A recently released research report, the Warming Centre Report, revealed insights that will help inform the Old Brewery Mission’s current and future programming for Montreal’s most underserved homeless individuals. The report points to the need for low-barrier services as well as adapting existing homeless services for Indigenous people and people struggling with addictions.
The in-house research was conducted by our research coordinator, Hannah Brais, with the help of McGill PhD candidate, Jayne Malenfant. Data was collected in February 2020 and analyzed in the following spring and summer.
In the winter of 2020, the Old Brewery Mission partnered with St-Michael’s Mission to offer a nighttime warming centre at the Red Roof day centre. This space was available all night throughout the winter for people who preferred to spend the night in an open and accessible space with access to a cup of hot coffee and a bowl of soup, over a traditional shelter bed. For many it was a stopover before getting on our shuttle to the Royal Victoria Overflow shelter.
Since many of the people frequenting the warming centre do not typically access the Mission’s regular services, the Research Department sought to better understand who was accessing this service and what their needs are. Hannah Brais conducted interviews with 22 individuals accessing the warming centre:
- 17 were men; four were women; one person identified as two-spirit
- Ages ranged from 29 to 82; the median age was 45, and the average age was 44.5
- Six participants were from Montreal, eight were from Quebec (outside Montreal), six were from the rest of Canada and two were from outside of Canada
- 50% of participants self-represented as Indigenous. Of this group, two were Naskapi or Innu, three were Inuit, two were Anishinaabe, one was Cree, two were Mi’kmaq and one individual did not know their community of origin.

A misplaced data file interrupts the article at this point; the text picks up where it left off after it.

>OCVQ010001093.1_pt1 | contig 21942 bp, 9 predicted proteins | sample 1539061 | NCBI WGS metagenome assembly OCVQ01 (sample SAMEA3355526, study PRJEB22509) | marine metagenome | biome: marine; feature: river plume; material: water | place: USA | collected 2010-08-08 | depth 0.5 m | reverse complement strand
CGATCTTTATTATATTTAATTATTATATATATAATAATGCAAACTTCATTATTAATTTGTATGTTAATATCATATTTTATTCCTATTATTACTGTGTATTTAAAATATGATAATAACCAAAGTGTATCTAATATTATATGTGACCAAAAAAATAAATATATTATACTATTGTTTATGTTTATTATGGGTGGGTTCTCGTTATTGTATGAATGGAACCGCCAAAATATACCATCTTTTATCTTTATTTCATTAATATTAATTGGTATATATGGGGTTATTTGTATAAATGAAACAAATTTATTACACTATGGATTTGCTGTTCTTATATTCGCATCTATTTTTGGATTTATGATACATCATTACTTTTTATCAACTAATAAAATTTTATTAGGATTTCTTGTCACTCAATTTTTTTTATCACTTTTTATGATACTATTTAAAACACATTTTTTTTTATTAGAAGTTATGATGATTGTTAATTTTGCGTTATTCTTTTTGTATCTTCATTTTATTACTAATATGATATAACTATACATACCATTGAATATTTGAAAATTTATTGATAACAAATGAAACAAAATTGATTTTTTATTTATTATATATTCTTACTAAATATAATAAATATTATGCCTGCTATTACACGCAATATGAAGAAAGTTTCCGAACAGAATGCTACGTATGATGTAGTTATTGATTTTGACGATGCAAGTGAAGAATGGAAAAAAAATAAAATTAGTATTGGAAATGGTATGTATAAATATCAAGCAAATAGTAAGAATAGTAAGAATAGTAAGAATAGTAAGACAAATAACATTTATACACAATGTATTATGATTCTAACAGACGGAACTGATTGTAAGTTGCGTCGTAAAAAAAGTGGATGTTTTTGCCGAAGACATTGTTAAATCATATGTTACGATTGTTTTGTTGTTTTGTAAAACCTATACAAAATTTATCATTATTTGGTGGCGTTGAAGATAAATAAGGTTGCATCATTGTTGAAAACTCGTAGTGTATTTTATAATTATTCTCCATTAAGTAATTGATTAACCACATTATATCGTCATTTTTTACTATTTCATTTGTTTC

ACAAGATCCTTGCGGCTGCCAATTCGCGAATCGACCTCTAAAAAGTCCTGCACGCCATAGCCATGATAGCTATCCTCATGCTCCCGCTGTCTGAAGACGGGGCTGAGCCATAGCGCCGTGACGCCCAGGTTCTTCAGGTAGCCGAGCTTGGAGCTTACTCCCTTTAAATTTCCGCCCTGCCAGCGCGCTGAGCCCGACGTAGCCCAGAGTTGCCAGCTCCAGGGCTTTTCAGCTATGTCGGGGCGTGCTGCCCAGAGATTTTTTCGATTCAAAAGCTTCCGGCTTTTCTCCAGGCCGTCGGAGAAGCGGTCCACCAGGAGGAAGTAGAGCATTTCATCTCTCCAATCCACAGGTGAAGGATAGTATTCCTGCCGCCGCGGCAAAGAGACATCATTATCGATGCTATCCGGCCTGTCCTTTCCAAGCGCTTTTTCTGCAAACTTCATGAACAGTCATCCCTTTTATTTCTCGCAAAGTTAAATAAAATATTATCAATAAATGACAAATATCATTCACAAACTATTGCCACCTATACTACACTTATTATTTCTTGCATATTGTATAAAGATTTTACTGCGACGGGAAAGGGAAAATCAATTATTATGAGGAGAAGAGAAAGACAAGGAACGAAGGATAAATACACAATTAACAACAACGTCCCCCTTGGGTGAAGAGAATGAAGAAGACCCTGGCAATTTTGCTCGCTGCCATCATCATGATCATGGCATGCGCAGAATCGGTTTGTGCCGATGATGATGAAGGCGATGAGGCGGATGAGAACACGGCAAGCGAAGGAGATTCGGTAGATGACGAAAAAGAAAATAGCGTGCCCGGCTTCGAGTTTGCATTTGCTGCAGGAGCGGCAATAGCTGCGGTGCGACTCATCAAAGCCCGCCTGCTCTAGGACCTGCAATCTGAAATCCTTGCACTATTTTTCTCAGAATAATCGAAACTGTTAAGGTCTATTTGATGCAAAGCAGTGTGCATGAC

Hannah’s interviews with these individuals led to several key findings:
- When not spending the night at the warming centre, 36% indicated that they sleep in an emergency shelter, while 41% said they slept outside or ‘roughed it’
- 41% of participants felt that the warming centre should be open at night all year round, regardless of weather conditions
Many participants said that the warming centre was more than a temporary stopover place for them and offered important services and a sense of community. For many, this space is the most important service they access.
In the same spirit, many individuals highlighted the need for ongoing and increased low barrier services (services where there are few rules or restrictions) as well as increased harm-reduction services (for example safe injection sites) in Montreal
- 59% of study participants self-identified as having an addiction, with 41% of all participants self-identifying as alcoholic
- Several participants indicated having many difficult interactions with police officers or security guards, sharing that they often felt profiled for being homeless or being of a visible minority
- Half of the participants indicated a need or desire for permanent housing, as opposed to continuing to access centres and shelters
- Half of the individuals interviewed self-identified as Indigenous and made valuable recommendations towards adapting existing homeless services for Indigenous people, including:
- Including culturally relevant programming in homeless services (for example, healing circles and drumming)
- Including Indigenous sensitivity training for homelessness service staff
- Increasing Indigenous front-line staff within homelessness services
Since 2010 the Mission has maintained an in-house research department, focused on creating a data-driven culture within our services. We believe ending homelessness means seeking out best practices and evaluating our programming for optimal results.
The Warming Centre report is the second in-house program evaluation conducted by the research department. The findings presented have been key to informing the Mission’s current and future programming for Montreal’s most underserved homeless individuals.